iTunes, iPod…iLike?

Another day, another social music discovery service. iLike, which we’ve covered before, will tomorrow open its private beta. The real measure of these services is how well they find new music for you, but if we had to judge on looks and ease of use alone we’d pick iLike.

The company is changing its name and focus, from “Garageband” and indie musicians to “iLike” and music listeners. A nice carryover from the previous project is hundreds of thousands of free indie MP3s the company has access to. Like other music recommendation tools, iLike is hamstrung by record labels and has to send users elsewhere to buy music — but in some cases, it may just have the perfect obscure tune on hand.

iLike, in name, appearance, and functionality, is extremely well-integrated into iTunes and iPods. A downloadable plug-in sits as a drawer in iTunes, picking up your listening history, telling you what your friends are playing, and giving you on-the-fly recommendations for music related to what you’re playing.

On the Windows version (and on the Mac in the next couple months), there’s also a playlist compiler that acts like competitors’ streaming radio options, but instead of streaming, it auto-creates playlists of similar songs from your own library. You can even set up an RSS feed to download a new related song every week. I’d really love to see this plug into the large library I have access to with my eMusic subscription.

The iLike web interface is nice and simple, especially in that most everything goes on in a single page, even music samples and messaging. If you want to take your music info onto other sites there’s a nice widget for MySpace and other profiles.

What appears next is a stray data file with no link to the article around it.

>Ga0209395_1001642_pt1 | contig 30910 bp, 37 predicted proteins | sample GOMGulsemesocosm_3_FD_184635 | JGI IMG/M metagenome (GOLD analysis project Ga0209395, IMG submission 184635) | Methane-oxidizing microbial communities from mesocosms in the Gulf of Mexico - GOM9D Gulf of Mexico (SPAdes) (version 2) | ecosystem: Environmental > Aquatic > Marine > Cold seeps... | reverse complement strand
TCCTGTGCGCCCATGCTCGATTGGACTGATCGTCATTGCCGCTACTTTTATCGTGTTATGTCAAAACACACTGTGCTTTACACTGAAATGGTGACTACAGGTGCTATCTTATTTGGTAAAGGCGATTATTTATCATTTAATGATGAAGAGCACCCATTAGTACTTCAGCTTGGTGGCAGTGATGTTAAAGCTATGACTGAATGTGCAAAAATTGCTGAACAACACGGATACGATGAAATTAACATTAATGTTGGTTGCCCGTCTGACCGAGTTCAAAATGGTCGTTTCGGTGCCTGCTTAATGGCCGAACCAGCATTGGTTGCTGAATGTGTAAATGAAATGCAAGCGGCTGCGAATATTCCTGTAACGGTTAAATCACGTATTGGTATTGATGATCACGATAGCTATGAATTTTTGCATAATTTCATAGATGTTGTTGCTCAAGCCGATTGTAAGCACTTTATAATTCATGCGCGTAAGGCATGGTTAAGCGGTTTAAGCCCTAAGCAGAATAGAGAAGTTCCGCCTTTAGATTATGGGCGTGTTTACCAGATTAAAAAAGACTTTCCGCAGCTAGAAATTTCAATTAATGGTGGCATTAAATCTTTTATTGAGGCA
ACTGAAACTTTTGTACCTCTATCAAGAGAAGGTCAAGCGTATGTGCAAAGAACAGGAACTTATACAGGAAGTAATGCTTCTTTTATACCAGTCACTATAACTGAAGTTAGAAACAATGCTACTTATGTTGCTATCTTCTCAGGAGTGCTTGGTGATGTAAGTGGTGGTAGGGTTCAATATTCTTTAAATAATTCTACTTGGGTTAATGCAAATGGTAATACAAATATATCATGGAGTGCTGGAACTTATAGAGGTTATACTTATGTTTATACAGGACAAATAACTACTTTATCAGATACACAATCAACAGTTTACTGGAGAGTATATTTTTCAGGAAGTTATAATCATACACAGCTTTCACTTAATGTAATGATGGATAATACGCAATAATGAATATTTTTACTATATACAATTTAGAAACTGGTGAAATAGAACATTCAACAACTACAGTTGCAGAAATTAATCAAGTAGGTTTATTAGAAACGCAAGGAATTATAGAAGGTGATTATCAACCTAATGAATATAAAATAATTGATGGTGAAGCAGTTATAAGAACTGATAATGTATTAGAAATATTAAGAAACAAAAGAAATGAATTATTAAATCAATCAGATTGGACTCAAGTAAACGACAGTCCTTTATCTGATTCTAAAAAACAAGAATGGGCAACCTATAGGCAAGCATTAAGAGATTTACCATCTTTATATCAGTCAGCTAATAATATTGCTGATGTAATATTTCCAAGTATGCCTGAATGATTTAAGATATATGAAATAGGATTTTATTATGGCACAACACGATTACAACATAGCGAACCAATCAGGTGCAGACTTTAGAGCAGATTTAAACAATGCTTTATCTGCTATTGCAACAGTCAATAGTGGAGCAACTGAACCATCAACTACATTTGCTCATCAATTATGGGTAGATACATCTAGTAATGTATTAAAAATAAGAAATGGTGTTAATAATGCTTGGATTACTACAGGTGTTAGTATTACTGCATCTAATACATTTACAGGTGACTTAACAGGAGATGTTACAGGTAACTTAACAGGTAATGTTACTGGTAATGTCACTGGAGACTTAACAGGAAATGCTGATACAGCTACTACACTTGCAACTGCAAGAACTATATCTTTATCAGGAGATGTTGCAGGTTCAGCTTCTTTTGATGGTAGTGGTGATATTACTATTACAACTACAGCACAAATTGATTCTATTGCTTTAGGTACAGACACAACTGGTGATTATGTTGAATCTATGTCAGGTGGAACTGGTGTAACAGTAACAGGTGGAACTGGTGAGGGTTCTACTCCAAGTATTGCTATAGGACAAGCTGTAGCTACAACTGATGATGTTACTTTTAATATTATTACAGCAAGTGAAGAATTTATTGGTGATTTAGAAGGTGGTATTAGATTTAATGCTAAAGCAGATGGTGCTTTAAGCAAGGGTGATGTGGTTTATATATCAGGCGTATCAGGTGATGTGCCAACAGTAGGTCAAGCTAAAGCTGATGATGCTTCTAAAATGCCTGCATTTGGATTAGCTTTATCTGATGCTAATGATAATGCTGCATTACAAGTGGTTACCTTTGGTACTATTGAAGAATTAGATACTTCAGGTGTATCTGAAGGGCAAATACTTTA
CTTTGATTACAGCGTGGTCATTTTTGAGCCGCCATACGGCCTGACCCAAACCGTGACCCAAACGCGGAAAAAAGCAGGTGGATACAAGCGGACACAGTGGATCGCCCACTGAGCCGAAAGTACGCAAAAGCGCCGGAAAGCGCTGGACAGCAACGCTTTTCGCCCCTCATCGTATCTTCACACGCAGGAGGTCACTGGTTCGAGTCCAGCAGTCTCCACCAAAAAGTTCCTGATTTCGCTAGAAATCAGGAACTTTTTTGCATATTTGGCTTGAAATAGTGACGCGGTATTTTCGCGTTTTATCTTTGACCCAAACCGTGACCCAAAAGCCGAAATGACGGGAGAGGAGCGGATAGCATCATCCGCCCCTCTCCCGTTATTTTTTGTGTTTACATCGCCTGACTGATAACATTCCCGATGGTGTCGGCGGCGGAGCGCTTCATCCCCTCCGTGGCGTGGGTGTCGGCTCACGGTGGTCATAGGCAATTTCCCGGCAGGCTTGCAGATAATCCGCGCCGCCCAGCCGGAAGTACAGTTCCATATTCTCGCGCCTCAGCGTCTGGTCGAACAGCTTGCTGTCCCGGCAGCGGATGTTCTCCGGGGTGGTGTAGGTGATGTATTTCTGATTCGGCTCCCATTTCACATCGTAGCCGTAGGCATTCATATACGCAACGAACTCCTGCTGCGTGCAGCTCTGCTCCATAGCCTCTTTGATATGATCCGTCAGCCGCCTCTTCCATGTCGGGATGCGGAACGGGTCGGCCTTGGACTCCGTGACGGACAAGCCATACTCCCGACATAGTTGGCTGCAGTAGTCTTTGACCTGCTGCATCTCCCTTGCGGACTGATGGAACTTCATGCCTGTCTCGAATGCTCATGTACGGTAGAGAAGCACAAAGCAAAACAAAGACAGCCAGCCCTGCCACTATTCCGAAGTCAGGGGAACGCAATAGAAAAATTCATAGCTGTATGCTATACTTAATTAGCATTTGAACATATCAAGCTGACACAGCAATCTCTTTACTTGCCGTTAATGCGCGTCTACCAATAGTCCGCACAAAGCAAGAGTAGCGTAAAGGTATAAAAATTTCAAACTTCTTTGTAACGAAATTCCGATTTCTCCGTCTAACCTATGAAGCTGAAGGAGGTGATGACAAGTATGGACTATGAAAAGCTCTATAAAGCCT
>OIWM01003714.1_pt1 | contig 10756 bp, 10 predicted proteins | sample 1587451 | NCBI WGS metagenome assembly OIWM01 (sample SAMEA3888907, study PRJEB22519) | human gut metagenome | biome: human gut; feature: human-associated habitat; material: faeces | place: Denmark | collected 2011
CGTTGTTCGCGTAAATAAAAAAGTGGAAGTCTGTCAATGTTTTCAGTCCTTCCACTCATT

I had a good time chatting with Ali and Hadi Partovi, the twin brothers behind iLike. Funnily enough, though this product is basically an ode to Apple, most of the team came from Microsoft (though the brothers were careful not to have just-departed Microsoft employees, including Hadi, interview job applicants. Instead, they got sent to Ali, his identical twin!). The 25-person company is now jointly operated out of Seattle and San Francisco. It has $2.5 million in funding from Vinod Khosla (a rare Internet startup investment on his part), Bob Pittman, and other angels.

As an aside, we’ve been covering quite a few social web startups formed by ex-Microsofties in the last month. Wallop, Twango, now iLike… there’s a lot in common here.

As for differentiation from the competition, it’s minimal. iLike,, Pandora, Qloud (which we covered recently), MyStrands, and MOG do just about the same thing. iLike just has a simpler, more efficient user experience. None of these companies are out-of-the-park hits on the level of MySpace or YouTube. We recently asked a MyStrands rep how many members it has signed up; he replied the company is focused on its technology, and “increasing user base is not where we devote resources.”

The bigger problem is, in order to get new music from legit stores we’re still required to hand over a chunk of money and personal information to someone else. iLike may be elegant, but it’s not sturdy yet.

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